The octave was the first standalone effects pedals ever made. Whether it’s to give you a fuller tone (by doubling up on notes), beefing up a solo, or just helping you play octaves more efficiently, they have many applications.
In this article explain in-depth how they’re used, and recommend our favorite products available today.
If you’re in a rush, here’s what we review further down the article.
At a Glance: Our Choice of the Best Octave Pedals For Guitar on the Market
- Electro Harmonix Pitch Fork
- Electro-Harmonix Micro POG
- Digitech Whammy 5
- Mooer Tender Octaver
- Boss OC-3 Super Octave
- Earthquaker Devices Organizer
- Taurus Dexter
Note: Clicking the above links will take you to further information, current prices and customer reviews on Amazon.
Here’s what we’ll cover in this article. Jump to an area of interest, or better read the whole thing. By the end of it you’ll know exactly which is best suited to you.
- What is the ‘Octave Effect’?
- Buyer’s Guide – Key Considerations
- Product Round-Up and Mini-Reviews – Best Octave Pedals
- Which Should I Buy?
What is the ‘Octave Effect’?
Octaves are known as ‘pitch-modulation’ effects pedals. They work by copying the input signal from your guitar and shifting the pitch up or down by a full octave (doubling or halving it). The output signal is then heard as both the original note plus the pitch-shifted note, or just the shifted note on its own. For example, if you were to play the two open E-strings on a guitar at the same time, you would have the same result as playing the E6 open with an octave pedal set to -2 octaves.
The track ‘Seven Nation Army’ is probably the best demonstration of the effect in the history of popular music. As a two piece-band, an octave pedal was the perfect way to bring in a bassline to round out their sound. The result is a warm, almost lo-fi production that has enduring popularity and as easy guitar riffs go, it’s right up there. Also take a listen to ‘Sledgehammer’ by Peter Gabriel, for an example of one being used with a bass guitar to brighten up the tone.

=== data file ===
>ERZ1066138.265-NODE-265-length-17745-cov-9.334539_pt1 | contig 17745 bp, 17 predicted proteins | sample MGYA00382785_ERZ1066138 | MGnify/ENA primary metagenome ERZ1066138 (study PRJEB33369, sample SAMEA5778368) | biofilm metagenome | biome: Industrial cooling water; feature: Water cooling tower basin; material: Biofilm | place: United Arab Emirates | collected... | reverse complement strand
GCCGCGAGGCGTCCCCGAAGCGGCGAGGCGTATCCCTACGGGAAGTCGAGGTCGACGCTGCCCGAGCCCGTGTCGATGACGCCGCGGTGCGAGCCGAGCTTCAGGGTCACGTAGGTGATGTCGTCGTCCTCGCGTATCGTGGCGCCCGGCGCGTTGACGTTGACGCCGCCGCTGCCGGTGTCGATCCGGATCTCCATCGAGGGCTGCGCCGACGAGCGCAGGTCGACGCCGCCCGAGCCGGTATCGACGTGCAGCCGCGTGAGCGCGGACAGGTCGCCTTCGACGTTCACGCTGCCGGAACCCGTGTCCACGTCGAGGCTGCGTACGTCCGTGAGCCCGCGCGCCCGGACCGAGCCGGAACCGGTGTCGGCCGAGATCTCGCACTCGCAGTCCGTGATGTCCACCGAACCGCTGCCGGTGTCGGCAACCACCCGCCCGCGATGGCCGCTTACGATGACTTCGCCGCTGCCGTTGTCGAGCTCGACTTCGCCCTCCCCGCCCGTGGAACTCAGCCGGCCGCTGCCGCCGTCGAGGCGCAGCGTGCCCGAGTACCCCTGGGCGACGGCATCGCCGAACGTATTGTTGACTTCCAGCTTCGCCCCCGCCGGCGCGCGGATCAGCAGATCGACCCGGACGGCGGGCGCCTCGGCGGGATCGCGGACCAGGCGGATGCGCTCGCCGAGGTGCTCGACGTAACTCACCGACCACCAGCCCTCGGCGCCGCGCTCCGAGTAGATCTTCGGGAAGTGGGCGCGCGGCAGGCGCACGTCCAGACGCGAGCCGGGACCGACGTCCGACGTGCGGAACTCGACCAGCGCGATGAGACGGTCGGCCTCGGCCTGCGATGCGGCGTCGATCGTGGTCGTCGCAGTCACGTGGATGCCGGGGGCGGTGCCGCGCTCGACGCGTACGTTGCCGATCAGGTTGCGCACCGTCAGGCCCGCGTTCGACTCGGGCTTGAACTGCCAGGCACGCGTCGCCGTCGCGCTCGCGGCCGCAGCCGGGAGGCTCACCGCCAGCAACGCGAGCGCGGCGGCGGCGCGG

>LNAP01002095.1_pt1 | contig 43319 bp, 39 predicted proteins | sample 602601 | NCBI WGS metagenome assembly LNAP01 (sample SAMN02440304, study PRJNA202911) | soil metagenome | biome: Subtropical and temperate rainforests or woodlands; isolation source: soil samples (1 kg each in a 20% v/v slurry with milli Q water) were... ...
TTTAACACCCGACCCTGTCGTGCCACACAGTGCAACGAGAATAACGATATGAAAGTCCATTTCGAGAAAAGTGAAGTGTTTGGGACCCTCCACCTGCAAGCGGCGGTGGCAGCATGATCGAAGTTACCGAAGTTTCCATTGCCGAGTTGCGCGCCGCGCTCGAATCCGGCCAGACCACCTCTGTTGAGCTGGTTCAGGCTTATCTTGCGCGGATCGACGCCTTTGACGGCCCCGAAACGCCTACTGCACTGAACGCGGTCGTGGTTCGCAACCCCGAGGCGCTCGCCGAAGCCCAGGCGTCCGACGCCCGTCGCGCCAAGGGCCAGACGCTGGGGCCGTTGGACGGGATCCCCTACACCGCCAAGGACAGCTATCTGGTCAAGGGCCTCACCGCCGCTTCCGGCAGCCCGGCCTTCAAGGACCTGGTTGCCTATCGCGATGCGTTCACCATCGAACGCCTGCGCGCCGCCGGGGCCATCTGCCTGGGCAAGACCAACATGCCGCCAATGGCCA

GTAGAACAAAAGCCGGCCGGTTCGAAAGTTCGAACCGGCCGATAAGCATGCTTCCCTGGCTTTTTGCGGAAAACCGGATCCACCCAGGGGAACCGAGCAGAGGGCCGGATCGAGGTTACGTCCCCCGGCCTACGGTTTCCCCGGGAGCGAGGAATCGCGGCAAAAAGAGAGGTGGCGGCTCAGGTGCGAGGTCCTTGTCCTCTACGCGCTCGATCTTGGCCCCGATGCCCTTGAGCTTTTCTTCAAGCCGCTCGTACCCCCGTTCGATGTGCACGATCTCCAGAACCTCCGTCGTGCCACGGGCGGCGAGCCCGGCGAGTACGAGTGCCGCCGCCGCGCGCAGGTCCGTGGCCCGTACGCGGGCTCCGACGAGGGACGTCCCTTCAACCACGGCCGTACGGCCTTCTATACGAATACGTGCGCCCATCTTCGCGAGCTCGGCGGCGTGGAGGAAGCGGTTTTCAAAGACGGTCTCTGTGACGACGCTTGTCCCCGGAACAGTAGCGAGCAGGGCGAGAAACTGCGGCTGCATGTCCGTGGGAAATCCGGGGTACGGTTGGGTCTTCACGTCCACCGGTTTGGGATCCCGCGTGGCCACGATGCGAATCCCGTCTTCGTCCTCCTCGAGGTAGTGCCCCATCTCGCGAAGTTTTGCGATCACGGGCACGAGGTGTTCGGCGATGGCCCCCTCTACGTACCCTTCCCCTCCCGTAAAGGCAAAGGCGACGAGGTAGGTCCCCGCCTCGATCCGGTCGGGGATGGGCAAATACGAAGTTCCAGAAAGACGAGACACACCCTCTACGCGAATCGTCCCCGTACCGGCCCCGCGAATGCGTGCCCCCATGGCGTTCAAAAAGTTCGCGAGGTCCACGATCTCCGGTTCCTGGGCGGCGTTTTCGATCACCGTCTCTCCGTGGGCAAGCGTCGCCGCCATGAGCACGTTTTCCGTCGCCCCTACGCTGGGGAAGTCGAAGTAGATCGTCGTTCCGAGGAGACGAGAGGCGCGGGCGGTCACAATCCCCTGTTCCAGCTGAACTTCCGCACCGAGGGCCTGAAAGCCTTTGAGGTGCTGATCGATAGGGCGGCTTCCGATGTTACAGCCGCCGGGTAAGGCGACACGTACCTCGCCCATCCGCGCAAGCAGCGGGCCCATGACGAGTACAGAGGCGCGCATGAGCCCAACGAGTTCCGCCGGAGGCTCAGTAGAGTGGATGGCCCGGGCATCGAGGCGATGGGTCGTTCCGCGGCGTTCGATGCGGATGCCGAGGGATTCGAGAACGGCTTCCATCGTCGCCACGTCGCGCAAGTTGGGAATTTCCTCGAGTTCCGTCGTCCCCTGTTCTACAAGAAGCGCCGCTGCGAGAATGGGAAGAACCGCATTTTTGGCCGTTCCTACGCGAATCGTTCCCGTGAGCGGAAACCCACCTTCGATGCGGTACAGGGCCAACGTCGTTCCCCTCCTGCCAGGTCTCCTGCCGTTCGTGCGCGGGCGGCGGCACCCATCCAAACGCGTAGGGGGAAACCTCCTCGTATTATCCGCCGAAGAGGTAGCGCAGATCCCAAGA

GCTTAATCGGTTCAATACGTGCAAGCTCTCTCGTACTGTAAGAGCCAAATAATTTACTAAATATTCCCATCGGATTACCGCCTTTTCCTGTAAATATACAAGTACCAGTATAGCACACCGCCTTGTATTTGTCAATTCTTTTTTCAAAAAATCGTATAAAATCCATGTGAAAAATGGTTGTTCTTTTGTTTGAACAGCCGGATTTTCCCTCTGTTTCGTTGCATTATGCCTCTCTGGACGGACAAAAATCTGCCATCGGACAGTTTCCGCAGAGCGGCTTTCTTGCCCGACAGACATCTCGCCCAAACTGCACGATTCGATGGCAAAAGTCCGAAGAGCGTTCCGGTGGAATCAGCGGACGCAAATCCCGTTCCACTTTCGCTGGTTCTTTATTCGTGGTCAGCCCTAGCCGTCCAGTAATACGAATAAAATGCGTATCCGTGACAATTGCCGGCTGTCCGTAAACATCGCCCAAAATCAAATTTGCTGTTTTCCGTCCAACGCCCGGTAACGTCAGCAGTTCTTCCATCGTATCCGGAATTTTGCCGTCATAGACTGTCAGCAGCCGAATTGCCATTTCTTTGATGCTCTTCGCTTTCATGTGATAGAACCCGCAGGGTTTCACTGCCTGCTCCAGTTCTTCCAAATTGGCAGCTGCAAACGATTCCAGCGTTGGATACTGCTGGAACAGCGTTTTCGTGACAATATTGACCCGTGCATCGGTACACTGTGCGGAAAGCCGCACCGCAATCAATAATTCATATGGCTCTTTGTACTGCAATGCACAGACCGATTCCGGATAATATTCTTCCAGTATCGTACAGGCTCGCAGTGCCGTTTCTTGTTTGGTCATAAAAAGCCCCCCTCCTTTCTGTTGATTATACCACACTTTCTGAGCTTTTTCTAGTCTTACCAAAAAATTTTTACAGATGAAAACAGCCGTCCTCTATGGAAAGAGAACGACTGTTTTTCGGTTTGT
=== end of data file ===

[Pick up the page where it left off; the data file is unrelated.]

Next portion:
Guitarists without a good grasp of music theory will benefit from octave pedals as you won’t have to spend as much time hunting around on your fretboard for the right note if you’re looking to play two octaves at once – this can also help to accommodate those who struggle with the fretting of certain combinations of notes.
You may also wish to achieve a ‘fuller’ tone – and adding an octave up and/or down can be a good way to do this. Doubling up on notes in this way is an effective way to improve sections of music which sound underdeveloped or too quiet, similar to the ‘Wall of Sound’ recording technique developed by Phil Spector. This may be done for a whole song, or intermittently depending on what other instrumentation occurs.
Another way you can use them is to play at a much higher or lower frequency range than usual and remove the original pitch. This will be particularly beneficial if you are performing music which was originally written for instruments with a much broader range of pitches than a guitar.
Using one in a solo will also be a convenient way to fill the sudden emptiness that comes from having the rest of the band suddenly go much quieter. In this way is a very subtle way to avoid a massive dip in the sound levels that may leave a solo feeling underwhelming in comparison to the rest of a track.
They’re also prone to adding a synth-like tone to your guitar, and this can be used intentionally to create a smooth and full sound or even to add some variety without going overboard. They will often have extra controls for additional purposes such as EQ and dry/wet ratios.
Finally, if you’re a guitarist who plays in a band with a more unusual lineup, you may find that an octave pedal is the only way you can reach the same pitches without sacrificing the use of half of your frets. Furthermore, having the ability to play any note across a range of octaves simultaneously easily can help your sound to come through when you’re playing alongside instruments which are just naturally more dominant or ensembles.
Buyer’s Guide – Key Considerations
Analog vs. Digital
There are two main types: analog and digital. Analog octaves were the ‘original’ effect – good as they are; they did tend to introduce a certain level of ‘fuzz’ and inaccuracy to the result. Those which rely on analog circuitry can be prohibitively expensive too.
Polyphonic vs Monophonic